Book review: A Hope More Powerful Than The Sea By Melissa Fleming

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A Hope More Powerful Than The Sea By Melissa Fleming (first published in 2017 by Little, Brown)

About the book:

Doaa and her family leave war-torn Syria for Egypt where the climate is becoming politically unstable and increasingly dangerous. 

She meets and falls in love with Bassem, a former Free Syrian Army fighter and together they decide to leave behind the hardship and harassment they face in Egypt to flee for Europe, joining the ranks of the thousands of refugees who make the dangerous journey across the Mediterranean on overcrowded and run-down ships to seek asylum overseas and begin a new life. 

After four days at sea, their boat is sunk by another boat filled with angry men shouting threats and insults. With no land in sight and surrounded by bloated, floating corpses, Doaa is adrift with a child’s inflatable water ring around her waist, while two little girls cling to her neck. Doaa must stay alive for them. She must not lose strength. She must not lose hope.

Review: 

As soon as I read the synopsis for this book I immediately thought of Salt to the Sea by Ruta Sepetys. A book that was inspired by “the single greatest tragedy in maritime history” that took place in 1945.

While reading A Hope More Powerful than the Sea, I couldn’t fathom that these stories are still being told more than 70 years later. Shouldn’t we be better? Why are there people in this world who are still suffering through these horrifying circumstances?

These are just some of the questions that cropped up for me. Because Doaa was a girl, just like me; the single thing separating us was that we were born in different parts of the world. It felt deeply personal to me.

A Hope More Powerful than the Sea is a breathtakingly sad read. Sad, in a way, that will leave you feeling utterly ashamed of how far the world has sunk while we’ve been looking the other way. It ignited such raw emotion that I’m still not able to shake.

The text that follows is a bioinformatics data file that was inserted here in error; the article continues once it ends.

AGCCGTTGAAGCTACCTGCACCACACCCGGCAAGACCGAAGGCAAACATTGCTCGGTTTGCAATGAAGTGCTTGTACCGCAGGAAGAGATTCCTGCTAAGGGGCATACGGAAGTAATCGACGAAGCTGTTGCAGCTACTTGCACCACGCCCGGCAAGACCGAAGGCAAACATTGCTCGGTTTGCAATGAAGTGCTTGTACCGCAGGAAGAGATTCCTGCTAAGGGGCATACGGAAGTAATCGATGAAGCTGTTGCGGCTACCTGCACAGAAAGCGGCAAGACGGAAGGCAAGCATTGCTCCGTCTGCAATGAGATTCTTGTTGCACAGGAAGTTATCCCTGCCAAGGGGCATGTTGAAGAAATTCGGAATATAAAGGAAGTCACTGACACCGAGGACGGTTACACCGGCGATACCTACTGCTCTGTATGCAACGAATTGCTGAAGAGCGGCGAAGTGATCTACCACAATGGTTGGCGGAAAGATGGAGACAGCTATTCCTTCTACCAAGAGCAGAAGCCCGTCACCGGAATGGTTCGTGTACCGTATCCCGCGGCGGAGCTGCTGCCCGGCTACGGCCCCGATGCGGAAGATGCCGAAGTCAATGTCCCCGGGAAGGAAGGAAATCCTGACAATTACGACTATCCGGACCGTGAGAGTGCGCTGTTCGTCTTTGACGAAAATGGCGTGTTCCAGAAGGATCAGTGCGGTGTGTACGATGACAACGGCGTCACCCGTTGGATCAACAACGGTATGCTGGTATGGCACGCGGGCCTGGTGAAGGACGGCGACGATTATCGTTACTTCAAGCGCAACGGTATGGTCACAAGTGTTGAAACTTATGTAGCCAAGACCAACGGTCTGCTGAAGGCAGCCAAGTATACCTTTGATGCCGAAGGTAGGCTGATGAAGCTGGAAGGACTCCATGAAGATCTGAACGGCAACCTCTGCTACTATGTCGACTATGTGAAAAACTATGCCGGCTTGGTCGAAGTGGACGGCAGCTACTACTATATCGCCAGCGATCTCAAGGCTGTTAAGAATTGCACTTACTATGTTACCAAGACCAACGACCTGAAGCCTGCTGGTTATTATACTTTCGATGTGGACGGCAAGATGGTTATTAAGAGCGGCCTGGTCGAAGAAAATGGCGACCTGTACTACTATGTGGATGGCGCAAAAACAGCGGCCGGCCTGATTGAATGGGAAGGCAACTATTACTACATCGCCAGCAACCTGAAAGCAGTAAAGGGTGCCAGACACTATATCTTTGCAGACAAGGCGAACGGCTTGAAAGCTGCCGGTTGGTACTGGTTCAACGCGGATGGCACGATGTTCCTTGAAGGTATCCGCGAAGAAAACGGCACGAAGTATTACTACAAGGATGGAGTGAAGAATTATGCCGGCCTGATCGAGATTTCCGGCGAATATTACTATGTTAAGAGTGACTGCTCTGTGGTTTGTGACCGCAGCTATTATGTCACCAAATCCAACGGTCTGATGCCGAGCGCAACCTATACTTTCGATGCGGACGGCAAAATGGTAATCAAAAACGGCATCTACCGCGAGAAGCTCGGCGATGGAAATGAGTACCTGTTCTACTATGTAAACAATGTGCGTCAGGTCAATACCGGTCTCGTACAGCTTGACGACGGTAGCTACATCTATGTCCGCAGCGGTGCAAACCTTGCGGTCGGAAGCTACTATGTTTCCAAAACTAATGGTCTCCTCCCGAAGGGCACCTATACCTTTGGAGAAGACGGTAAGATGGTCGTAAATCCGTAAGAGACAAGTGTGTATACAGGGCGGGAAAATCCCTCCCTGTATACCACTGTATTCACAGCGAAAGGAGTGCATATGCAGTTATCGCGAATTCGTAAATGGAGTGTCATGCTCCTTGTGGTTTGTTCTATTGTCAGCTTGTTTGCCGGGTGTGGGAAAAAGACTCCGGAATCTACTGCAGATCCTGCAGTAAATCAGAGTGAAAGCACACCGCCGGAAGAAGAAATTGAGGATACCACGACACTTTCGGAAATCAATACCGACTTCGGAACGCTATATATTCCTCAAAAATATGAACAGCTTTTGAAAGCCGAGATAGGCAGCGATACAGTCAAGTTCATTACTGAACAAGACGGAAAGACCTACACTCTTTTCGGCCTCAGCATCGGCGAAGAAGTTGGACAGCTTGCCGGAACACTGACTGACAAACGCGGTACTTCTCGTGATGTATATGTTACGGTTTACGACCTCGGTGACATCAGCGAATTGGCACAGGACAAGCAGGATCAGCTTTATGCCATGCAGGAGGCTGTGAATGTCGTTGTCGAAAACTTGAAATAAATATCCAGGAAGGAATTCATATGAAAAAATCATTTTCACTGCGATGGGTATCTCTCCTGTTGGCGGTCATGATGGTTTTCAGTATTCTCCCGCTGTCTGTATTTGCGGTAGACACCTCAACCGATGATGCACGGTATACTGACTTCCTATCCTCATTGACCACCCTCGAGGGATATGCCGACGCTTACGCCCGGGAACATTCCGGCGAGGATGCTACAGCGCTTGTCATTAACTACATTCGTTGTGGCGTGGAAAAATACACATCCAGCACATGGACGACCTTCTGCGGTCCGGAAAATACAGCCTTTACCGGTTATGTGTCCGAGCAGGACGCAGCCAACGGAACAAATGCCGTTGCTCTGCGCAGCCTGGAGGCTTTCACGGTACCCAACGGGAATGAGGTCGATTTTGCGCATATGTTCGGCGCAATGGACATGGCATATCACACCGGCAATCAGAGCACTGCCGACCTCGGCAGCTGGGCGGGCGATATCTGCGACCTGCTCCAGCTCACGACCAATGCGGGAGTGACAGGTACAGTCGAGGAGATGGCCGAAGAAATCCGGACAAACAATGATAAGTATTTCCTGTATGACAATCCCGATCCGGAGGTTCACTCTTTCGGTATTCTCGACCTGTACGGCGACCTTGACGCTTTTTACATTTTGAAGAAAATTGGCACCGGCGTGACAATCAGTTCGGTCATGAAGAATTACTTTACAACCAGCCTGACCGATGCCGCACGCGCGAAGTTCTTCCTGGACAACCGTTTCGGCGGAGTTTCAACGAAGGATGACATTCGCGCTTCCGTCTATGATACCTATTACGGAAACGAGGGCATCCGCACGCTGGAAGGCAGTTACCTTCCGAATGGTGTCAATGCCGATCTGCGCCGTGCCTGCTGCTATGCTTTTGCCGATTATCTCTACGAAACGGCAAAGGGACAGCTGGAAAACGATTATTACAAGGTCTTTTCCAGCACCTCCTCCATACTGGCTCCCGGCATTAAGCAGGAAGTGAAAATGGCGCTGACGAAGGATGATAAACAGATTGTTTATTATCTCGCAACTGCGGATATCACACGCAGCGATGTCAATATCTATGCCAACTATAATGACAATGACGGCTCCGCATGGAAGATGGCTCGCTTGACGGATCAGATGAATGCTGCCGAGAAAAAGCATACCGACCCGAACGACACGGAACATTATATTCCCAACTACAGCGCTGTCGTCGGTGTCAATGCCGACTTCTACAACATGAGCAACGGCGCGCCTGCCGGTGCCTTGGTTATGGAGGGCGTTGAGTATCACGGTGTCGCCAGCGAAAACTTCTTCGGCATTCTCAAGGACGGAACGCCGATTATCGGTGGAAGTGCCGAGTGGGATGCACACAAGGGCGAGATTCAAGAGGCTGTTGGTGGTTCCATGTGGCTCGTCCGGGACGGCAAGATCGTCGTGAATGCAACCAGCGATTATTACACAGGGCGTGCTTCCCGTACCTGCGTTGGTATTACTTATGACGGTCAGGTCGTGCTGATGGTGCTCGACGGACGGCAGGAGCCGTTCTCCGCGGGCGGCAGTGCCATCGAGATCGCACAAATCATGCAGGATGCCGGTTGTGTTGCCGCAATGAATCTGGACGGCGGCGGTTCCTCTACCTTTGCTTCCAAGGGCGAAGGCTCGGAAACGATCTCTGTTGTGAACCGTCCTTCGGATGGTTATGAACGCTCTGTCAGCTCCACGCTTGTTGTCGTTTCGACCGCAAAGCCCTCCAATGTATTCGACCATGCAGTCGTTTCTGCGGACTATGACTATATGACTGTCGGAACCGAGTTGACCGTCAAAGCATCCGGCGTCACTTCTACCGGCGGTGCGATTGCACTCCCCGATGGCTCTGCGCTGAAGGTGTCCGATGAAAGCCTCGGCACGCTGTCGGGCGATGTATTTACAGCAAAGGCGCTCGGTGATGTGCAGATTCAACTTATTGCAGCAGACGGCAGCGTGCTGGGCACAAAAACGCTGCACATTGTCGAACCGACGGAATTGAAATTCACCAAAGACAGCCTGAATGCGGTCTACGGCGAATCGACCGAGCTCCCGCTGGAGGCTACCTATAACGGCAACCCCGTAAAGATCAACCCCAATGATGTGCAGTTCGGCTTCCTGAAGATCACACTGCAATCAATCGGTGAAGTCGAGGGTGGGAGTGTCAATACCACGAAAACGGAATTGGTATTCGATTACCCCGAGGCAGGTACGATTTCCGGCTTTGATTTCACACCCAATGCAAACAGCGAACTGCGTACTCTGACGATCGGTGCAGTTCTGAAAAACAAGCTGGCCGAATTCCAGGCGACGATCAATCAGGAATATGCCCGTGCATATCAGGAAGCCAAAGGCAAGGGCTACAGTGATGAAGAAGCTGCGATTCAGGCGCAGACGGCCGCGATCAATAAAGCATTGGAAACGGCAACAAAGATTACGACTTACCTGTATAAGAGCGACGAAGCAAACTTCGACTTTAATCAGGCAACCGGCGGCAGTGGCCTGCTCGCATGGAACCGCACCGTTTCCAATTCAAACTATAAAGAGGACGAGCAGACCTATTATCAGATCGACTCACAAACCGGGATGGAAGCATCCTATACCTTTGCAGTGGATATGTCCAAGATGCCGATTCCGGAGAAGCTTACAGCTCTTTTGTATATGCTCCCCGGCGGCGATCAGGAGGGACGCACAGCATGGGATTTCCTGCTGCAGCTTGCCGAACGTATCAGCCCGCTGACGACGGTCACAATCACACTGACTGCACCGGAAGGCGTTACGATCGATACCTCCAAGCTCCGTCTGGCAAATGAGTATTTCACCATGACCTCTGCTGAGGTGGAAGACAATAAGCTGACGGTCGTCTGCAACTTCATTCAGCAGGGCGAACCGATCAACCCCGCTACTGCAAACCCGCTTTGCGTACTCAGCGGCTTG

I was left feeling utterly disturbed and unsettled. When a book makes you question everything you thought you understood and alters your perception so significantly, you know it’s done the job. I just hate that this is a true story – a reality to so many. And it numbs my soul to think that countless similar stories out there will be lost forever.

Given the world’s current political climate, I believe this is such an important book. It provides back story to what’s happened in Syria, as well as so many other Middle Eastern countries whose people are being turned away and ostracized. 

They are cast out and shunned after running for their lives, uprooting their families and leaving their homes behind. The idea of people having to give up so much for basic human rights seems preposterous. Yet it happens all the time; in this day and age.

Doaa’s story will melt away any ideas you might have had about this subject, and it will offer insight into the plights of people trying to survive the life that was handed to them. It is not an easy book to read. It’s draining and heavy and deals with issues you’ll find hard to ignore once the final page has been turned. 

But it will leave you with a sense of hope, and a burning ball of need to make a change in your own life. A change to help others and a will to leave the world a little bit better than the state in which you found it. 

And after the gut wrenching agony and unthinkable events which lead to this story, I think that’s an unbelievably powerful sentiment to be left with…

Read this book. I implore you to read Doaa’s story; if only to educate yourself on a subject that’s been pushed under the rug for far too long.

WATCH: Melissa Fleming – a refugee’s story

Read more of Nihaad’s reviews on her book blog.

Purchase a copy of the book from Takealot.com.
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